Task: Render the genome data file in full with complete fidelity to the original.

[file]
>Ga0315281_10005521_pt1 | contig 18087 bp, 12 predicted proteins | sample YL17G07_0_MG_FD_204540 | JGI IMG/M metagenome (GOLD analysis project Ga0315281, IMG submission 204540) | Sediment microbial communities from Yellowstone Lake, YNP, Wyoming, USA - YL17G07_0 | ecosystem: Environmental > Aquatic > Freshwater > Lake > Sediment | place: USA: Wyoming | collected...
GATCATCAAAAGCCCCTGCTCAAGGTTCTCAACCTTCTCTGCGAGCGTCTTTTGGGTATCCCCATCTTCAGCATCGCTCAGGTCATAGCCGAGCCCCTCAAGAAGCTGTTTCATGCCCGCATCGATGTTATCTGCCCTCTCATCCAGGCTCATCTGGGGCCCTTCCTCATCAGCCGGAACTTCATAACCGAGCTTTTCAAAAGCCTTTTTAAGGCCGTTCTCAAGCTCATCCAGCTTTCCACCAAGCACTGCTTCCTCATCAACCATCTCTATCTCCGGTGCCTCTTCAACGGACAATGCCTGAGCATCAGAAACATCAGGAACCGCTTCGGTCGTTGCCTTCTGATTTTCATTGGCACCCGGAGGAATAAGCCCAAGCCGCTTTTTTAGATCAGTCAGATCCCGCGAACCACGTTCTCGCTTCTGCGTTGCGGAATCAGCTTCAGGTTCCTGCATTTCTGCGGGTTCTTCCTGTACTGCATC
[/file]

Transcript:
>Ga0315281_10005521_pt1 | contig 18087 bp, 12 predicted proteins | sample YL17G07_0_MG_FD_204540 | JGI IMG/M metagenome (GOLD analysis project Ga0315281, IMG submission 204540) | Sediment microbial communities from Yellowstone Lake, YNP, Wyoming, USA - YL17G07_0 | ecosystem: Environmental > Aquatic > Freshwater > Lake > Sediment | place: USA: Wyoming | collected...
GATCATCAAAAGCCCCTGCTCAAGGTTCTCAACCTTCTCTGCGAGCGTCTTTTGGGTATCCCCATCTTCAGCATCGCTCAGGTCATAGCCGAGCCCCTCAAGAAGCTGTTTCATGCCCGCATCGATGTTATCTGCCCTCTCATCCAGGCTCATCTGGGGCCCTTCCTCATCAGCCGGAACTTCATAACCGAGCTTTTCAAAAGCCTTTTTAAGGCCGTTCTCAAGCTCATCCAGCTTTCCACCAAGCACTGCTTCCTCATCAACCATCTCTATCTCCGGTGCCTCTTCAACGGACAATGCCTGAGCATCAGAAACATCAGGAACCGCTTCGGTCGTTGCCTTCTGATTTTCATTGGCACCCGGAGGAATAAGCCCAAGCCGCTTTTTTAGATCAGTCAGATCCCGCGAACCACGTTCTCGCTTCTGCGTTGCGGAATCAGCTTCAGGTTCCTGCATTTCTGCGGGTTCTTCCTGTACTGCATC